Groupon (NASDAQ:GRPN) nosedived in Wednesday trading following a massive earnings miss. The Chicago-based online marketplace company saw its stock fall by 44.3% by the end of the day as the company also announced that it would institute a reverse stock split. The market reacted by taking the stock to $1.70 per share, an all-time low.
This reaction forces Groupon bulls to make a tough decision. They must decide whether the latest strategy will eventually forge a path forward or whether they should cut their losses.
For the fourth quarter, Groupon reported earnings of $0.07 per share. That came in $0.08 per share below expectations. It also represents a decline from the same quarter in 2018, when the company earned $0.10 per share. Revenues of $612.3 million fell 23% year-over-year. Wall Street had expected $709.35 million.
Problems go beyond the numbers
It's possible Groupon wanting to initiate a reverse stock split exacerbated the price drop. The share price stood at $3.05 per share before the company announced earnings. Traders reacted to the point where after-hours trading in Groupon stock was halted in reaction to the news.
Moreover, this swoon seems to have come as a surprise to investors. Before the release of the report, Groupon stock rose by almost 7.8% in one day in anticipation of earnings. Now, the latest revenue miss marks 16 straight quarters where revenue dropped. Because of this pattern of sequential declines, Goldman Sachs downgraded Groupon stock to a sell in December. Following that news, the stock fell by 9.1%.
This stock has also failed to gain traction since soon after its IPO. Couponing made Groupon a household name in 2010. This initially led to a successful launch of its stock in November 2011. However, competition hit its revenue hard, taking Groupon stock to the single digits by 2012. Since then, brief moves above $5 per share have given way to sell-offs. This retail tech stock has seen steady declines since peaking at nearly $6 per share in November 2017.
Signs of hope
Despite the grim earnings report, the company offered some signs of hope. The company filled its vacant CFO position, naming Melissa Thomas to the post. Since Thomas had served as the interim CFO since August, the company will simply drop "interim" from her job title. Groupon also announced it would exit its Goods category. It wants to focus on the local experiences category.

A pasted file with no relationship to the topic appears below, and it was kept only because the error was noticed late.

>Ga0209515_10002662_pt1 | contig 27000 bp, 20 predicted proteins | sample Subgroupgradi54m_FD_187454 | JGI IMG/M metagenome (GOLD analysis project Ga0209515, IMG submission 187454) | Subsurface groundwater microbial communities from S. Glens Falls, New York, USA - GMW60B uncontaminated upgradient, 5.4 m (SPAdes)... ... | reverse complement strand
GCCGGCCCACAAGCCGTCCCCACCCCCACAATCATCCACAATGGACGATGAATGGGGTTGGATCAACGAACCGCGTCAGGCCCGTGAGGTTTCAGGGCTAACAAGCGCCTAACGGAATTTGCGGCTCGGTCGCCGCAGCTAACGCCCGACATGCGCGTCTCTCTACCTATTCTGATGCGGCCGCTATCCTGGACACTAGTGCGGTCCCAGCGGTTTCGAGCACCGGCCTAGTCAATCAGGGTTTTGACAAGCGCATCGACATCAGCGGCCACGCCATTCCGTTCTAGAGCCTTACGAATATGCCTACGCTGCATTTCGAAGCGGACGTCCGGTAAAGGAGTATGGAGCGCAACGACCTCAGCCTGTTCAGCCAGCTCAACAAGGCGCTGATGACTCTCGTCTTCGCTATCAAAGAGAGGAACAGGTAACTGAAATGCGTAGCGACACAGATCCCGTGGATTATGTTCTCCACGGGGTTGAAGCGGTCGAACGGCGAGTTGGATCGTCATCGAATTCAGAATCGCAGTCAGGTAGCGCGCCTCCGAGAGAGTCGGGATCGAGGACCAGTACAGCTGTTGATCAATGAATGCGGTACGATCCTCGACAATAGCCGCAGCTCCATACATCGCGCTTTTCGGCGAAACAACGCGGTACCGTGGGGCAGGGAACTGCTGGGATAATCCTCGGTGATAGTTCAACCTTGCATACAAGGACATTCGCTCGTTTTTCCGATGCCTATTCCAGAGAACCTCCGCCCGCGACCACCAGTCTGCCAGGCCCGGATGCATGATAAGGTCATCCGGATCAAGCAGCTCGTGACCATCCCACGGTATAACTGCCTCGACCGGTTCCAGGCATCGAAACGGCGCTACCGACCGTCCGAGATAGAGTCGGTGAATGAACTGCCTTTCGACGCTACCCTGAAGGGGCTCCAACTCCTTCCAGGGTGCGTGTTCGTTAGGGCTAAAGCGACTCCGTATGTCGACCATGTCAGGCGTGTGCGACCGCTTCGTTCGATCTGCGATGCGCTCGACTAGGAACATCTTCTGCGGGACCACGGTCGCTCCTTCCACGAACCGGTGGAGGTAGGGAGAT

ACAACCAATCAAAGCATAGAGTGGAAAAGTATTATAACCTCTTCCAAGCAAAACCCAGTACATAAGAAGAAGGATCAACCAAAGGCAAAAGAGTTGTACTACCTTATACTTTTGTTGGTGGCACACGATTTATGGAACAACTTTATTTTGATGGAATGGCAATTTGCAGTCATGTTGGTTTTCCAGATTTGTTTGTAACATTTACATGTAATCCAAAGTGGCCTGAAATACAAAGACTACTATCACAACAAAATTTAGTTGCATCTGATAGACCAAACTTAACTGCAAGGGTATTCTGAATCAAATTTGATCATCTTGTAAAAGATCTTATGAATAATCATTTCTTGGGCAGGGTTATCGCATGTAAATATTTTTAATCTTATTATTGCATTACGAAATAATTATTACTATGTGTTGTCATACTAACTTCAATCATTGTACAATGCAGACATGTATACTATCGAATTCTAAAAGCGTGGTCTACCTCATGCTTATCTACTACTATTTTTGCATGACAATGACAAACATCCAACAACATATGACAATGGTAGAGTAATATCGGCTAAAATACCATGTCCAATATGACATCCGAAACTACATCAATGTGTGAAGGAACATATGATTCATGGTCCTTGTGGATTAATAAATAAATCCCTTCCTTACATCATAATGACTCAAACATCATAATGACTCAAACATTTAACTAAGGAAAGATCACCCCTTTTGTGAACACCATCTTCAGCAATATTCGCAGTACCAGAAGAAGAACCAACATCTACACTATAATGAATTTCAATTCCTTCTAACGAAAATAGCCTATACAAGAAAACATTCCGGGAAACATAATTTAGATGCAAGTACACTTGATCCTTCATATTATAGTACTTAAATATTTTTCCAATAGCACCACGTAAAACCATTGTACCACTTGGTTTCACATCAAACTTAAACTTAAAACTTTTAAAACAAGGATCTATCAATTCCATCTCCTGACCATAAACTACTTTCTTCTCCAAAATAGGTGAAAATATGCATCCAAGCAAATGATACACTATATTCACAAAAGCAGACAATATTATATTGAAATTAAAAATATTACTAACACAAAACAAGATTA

Moreover, one key metric indicated that a greater focus will help the company. Amid the overall declines, gross profit per customer has risen. Before this post-earnings drop, the improving numbers on individual customers brought hope that Groupon stock could eventually benefit from a profitable niche. If the company can continue to increase its gross profit per customer, Groupon stock may yet stage an eventual recovery.
Does Groupon have a path forward?
Anything is possible, but finding a path to recovery could prove difficult. The specter of the reverse split could weigh on Groupon stock for the foreseeable future. Stocks often initiate reverse splits to appeal to institutional investors who mandate a minimum per-share price.
This does not necessarily prove that Groupon stock cannot someday recover. Booking Holdings (formerly Priceline.com) is an example of a stock that staged a dramatic recovery after a reverse split.
Still, many also remember the reverse split of Helios and Matheson Analytics, which did little to stem its decline. Blue Apron's reverse split failed to the point that the company now wants to go private. The fact that Groupon has now made such a move points to the significant risks surrounding its stock.
As mentioned earlier, Groupon has improved gross profits per share on a customer level. If it can shed its money-losing operations, it might build a path to recovery. However, the massive drop in the stock shows the degree to which investors have lost confidence in Groupon. Until the company can reverse the sequential revenue declines, Groupon stock will likely face further pain.